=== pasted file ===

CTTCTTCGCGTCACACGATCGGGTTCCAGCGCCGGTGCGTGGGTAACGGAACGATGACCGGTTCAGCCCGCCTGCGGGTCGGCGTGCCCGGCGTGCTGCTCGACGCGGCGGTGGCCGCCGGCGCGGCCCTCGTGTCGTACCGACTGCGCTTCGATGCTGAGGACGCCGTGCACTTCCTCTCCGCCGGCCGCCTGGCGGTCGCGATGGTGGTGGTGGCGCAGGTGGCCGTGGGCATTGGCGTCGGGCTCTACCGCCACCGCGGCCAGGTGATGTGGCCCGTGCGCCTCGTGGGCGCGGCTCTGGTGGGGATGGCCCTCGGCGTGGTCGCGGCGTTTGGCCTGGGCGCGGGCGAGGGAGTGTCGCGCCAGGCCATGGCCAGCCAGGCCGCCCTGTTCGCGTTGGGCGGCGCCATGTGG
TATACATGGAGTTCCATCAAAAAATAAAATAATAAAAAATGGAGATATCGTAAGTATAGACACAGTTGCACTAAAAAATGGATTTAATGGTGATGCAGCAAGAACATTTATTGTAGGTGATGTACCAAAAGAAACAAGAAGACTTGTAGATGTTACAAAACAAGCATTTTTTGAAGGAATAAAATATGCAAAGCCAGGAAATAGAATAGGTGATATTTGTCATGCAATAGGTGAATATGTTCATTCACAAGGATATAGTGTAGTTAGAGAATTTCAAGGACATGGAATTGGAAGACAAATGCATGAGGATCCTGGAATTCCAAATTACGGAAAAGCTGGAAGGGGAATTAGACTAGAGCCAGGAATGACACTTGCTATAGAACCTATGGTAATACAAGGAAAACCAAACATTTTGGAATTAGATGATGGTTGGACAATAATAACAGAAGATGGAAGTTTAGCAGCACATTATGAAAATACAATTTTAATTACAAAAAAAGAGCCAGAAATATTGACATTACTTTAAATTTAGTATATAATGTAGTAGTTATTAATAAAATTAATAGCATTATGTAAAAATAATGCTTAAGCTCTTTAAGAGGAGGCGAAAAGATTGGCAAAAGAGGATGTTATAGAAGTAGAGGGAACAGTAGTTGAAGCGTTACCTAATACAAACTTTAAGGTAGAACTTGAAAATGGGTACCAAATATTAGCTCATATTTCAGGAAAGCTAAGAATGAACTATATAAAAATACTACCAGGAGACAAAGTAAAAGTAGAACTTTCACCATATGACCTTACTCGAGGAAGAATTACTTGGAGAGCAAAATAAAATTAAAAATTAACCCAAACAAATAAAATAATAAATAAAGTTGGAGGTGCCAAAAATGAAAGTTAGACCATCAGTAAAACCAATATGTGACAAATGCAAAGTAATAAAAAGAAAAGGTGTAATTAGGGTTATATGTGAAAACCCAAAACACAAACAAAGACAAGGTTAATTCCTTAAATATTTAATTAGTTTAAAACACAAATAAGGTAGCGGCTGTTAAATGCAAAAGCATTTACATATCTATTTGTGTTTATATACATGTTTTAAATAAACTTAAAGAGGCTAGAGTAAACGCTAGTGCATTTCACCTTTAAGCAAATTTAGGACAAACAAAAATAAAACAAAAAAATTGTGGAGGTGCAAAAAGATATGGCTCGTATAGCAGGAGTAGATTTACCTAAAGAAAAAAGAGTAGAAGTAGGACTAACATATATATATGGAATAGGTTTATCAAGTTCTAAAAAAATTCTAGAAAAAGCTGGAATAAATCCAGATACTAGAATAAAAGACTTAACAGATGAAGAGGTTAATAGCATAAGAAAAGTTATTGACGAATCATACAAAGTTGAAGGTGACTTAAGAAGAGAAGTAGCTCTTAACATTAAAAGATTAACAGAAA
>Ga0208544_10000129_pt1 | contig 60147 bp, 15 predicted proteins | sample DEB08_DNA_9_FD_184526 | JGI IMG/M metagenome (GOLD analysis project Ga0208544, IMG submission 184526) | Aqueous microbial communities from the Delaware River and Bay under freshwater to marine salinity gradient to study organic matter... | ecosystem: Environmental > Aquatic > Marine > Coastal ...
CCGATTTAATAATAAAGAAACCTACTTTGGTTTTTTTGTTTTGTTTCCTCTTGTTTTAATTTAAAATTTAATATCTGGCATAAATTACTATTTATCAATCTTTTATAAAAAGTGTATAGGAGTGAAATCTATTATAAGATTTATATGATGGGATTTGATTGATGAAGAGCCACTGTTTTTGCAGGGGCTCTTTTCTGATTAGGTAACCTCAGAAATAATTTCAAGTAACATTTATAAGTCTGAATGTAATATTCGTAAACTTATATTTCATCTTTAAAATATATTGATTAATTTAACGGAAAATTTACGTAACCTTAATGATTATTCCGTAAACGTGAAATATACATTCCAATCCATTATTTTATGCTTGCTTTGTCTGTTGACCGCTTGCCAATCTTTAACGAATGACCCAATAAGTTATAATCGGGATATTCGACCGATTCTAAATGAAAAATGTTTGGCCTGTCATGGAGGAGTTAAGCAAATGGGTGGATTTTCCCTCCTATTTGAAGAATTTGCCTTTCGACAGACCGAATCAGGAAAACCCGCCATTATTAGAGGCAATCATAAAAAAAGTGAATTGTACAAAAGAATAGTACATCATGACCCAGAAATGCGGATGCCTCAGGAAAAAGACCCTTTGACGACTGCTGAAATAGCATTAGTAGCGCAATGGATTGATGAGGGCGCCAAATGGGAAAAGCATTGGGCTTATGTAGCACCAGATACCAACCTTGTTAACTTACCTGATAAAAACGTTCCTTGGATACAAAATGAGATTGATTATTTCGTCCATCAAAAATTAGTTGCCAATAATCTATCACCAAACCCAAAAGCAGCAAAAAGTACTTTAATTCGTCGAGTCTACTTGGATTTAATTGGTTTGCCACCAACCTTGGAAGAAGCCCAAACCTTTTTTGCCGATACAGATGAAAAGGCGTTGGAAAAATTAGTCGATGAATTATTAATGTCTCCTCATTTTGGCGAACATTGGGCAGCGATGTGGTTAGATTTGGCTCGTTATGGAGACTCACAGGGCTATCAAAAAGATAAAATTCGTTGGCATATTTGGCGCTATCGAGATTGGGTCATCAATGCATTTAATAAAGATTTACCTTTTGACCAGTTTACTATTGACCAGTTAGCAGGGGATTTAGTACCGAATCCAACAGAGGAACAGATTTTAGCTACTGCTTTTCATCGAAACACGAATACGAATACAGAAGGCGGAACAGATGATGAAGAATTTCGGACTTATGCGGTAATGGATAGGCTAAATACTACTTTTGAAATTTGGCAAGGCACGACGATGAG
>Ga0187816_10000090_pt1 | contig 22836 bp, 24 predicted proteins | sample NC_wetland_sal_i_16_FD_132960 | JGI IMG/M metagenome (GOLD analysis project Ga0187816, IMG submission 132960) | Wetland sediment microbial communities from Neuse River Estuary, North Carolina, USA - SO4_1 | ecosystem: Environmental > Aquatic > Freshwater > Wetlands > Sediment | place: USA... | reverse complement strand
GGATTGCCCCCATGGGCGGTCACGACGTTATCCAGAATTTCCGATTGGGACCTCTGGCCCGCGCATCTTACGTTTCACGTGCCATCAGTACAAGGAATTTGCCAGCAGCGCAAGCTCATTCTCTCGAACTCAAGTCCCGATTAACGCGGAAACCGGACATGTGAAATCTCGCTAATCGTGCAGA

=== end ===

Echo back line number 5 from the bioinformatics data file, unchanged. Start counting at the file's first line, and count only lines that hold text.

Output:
>Ga0187816_10000090_pt1 | contig 22836 bp, 24 predicted proteins | sample NC_wetland_sal_i_16_FD_132960 | JGI IMG/M metagenome (GOLD analysis project Ga0187816, IMG submission 132960) | Wetland sediment microbial communities from Neuse River Estuary, North Carolina, USA - SO4_1 | ecosystem: Environmental > Aquatic > Freshwater > Wetlands > Sediment | place: USA... | reverse complement strand